Crowdsourcing wolf howls: Do you see what I see? (#342)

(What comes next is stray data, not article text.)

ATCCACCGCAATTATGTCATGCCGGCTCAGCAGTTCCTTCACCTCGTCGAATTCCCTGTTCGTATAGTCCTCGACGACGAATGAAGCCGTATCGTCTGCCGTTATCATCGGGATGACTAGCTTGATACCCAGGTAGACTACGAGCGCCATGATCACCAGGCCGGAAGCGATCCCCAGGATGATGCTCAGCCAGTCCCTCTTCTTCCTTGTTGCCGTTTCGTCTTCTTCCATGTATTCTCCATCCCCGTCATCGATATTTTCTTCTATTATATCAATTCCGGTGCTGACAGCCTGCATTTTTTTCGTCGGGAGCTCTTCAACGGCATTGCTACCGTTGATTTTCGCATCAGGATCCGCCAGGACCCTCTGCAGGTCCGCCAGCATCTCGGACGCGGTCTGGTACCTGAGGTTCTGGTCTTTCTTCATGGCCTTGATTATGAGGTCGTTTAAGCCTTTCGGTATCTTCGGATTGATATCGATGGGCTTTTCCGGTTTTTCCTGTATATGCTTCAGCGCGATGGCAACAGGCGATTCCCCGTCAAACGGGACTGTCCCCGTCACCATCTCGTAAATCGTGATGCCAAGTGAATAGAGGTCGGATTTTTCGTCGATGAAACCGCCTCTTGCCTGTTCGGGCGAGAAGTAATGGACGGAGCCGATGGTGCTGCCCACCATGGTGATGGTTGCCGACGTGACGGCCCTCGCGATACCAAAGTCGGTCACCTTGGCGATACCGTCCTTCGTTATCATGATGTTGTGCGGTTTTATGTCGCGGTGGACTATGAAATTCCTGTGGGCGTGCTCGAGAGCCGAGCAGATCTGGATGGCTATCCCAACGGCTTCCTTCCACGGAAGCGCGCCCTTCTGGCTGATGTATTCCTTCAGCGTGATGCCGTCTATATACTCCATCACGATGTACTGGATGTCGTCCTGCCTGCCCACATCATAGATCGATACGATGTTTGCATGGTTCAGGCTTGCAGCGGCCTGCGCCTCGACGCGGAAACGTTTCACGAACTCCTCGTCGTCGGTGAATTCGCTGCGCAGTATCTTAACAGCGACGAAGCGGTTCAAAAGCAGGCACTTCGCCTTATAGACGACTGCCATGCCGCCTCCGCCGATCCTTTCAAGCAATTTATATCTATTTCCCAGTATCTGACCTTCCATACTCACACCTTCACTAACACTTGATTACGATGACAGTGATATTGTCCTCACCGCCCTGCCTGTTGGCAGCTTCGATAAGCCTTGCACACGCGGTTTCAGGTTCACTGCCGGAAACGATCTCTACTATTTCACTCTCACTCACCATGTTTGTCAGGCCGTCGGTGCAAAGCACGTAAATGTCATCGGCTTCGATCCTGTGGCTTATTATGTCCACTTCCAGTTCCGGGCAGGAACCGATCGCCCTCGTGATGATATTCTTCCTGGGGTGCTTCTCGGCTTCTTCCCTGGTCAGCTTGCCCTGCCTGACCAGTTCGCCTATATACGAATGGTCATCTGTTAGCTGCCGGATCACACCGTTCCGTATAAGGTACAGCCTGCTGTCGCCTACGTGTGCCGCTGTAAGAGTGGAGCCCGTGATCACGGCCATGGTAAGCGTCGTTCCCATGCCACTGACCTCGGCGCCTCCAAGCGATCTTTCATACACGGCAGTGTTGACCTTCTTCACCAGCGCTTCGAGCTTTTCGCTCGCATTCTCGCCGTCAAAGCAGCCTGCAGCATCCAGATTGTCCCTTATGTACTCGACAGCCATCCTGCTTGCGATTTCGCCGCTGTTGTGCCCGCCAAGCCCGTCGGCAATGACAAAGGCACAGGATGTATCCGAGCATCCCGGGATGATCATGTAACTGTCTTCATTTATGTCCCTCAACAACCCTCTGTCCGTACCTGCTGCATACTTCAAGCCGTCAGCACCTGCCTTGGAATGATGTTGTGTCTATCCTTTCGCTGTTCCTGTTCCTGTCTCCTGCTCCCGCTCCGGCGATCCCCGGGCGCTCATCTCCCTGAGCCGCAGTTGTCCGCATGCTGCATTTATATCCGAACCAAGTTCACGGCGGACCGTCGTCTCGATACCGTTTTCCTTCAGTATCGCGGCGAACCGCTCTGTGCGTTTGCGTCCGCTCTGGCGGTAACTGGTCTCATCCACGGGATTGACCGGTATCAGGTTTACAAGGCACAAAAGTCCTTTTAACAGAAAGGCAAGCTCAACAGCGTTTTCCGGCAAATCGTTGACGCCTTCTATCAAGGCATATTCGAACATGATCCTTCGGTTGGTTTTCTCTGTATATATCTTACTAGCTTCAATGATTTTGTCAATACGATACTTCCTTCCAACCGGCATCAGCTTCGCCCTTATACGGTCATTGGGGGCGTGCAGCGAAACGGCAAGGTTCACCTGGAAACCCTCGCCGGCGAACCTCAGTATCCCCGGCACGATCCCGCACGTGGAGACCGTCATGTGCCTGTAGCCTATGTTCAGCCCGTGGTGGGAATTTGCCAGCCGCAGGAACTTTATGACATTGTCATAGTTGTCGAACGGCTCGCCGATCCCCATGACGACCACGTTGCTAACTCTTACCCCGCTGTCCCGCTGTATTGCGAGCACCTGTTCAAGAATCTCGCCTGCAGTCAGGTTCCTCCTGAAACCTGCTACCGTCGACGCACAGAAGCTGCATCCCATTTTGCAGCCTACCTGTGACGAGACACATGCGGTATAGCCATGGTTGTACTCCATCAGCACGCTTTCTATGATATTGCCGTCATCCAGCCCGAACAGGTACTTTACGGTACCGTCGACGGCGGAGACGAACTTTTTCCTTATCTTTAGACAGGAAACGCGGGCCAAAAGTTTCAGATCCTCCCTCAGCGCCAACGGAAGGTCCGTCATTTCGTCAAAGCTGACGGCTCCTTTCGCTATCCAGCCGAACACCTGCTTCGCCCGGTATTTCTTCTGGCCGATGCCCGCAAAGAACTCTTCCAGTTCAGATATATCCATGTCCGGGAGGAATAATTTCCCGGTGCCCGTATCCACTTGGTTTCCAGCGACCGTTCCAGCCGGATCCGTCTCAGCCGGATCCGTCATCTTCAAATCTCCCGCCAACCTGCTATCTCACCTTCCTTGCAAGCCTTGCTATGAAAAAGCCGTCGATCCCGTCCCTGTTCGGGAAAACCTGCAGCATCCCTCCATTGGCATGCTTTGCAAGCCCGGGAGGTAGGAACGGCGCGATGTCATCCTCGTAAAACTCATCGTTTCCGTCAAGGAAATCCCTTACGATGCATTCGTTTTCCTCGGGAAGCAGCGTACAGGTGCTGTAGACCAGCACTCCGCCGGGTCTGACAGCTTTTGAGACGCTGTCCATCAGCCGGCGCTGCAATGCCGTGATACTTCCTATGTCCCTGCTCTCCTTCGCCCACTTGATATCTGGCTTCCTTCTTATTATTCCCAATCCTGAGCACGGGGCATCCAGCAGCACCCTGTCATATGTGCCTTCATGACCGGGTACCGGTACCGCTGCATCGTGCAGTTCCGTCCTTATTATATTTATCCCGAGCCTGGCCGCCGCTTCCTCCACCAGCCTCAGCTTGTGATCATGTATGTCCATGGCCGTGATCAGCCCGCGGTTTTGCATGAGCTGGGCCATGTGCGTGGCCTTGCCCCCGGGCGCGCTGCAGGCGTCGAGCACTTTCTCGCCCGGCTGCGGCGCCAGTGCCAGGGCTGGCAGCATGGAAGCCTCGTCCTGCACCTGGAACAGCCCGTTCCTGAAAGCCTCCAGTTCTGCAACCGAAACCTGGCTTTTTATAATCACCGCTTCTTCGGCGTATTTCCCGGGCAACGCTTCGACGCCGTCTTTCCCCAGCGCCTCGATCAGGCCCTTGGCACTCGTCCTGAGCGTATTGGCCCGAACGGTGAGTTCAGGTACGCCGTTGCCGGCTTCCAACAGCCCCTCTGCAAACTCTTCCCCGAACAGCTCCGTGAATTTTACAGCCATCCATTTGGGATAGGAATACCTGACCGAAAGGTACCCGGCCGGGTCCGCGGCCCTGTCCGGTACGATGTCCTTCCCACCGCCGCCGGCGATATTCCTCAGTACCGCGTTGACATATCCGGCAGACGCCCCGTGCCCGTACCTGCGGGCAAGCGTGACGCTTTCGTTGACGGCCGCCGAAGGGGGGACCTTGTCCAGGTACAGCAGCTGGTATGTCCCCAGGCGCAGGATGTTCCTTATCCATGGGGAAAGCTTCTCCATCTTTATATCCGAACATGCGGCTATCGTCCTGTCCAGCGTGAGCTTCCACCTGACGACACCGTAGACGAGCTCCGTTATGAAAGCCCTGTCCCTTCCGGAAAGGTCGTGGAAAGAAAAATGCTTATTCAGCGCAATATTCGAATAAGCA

Crowdsourcing has been introduced with the promise to 'solve' some of the methodological problems in a wide range of fields. With regard to animal communication research, one potential application may be to reduce the influence of observer bias when processing raw data and identifying calls, songs, howls or categorizing signals by species. Electronic crowdsourcing, the practice of soliciting and obtaining services or input from a large group of individuals, provides the framework for increasing perceptual diversity when categorizing this raw data. But is all diversity created equal? Here I will present data that addresses when volunteers are more or less accurate at categorizing the howls of wolves when using a simple online interface. The current study is part of the larger ongoing Canid Howl Project which ultimately aims to understand the different vocal behaviors of canids: primarily wolves, dogs, and coyotes. For this study approximately 5,000 howls were made available online (http://howlcoder.appspot.com/science.html). Over the course of about 16 months, several hundred volunteers have categorized thousands of howls by tracing or tracking the howl on a spectrogram. Volunteer performance was measured using standardized error values for each howl. Several factors predicted to affect volunteer performance were quantified. Some of the questions these data address are: 1.) Does complexity of the howl affect volunteer performance? 2.) Does practice affect volunteer performance? 3.) Does motivation affect volunteer performance? Results will be discussed in light of previous findings from pilot data which indicated that volunteers were reliable across all situations and what these data may mean for the development of the interface for use at larger venues, given our new collaboration with the International Wolf Center.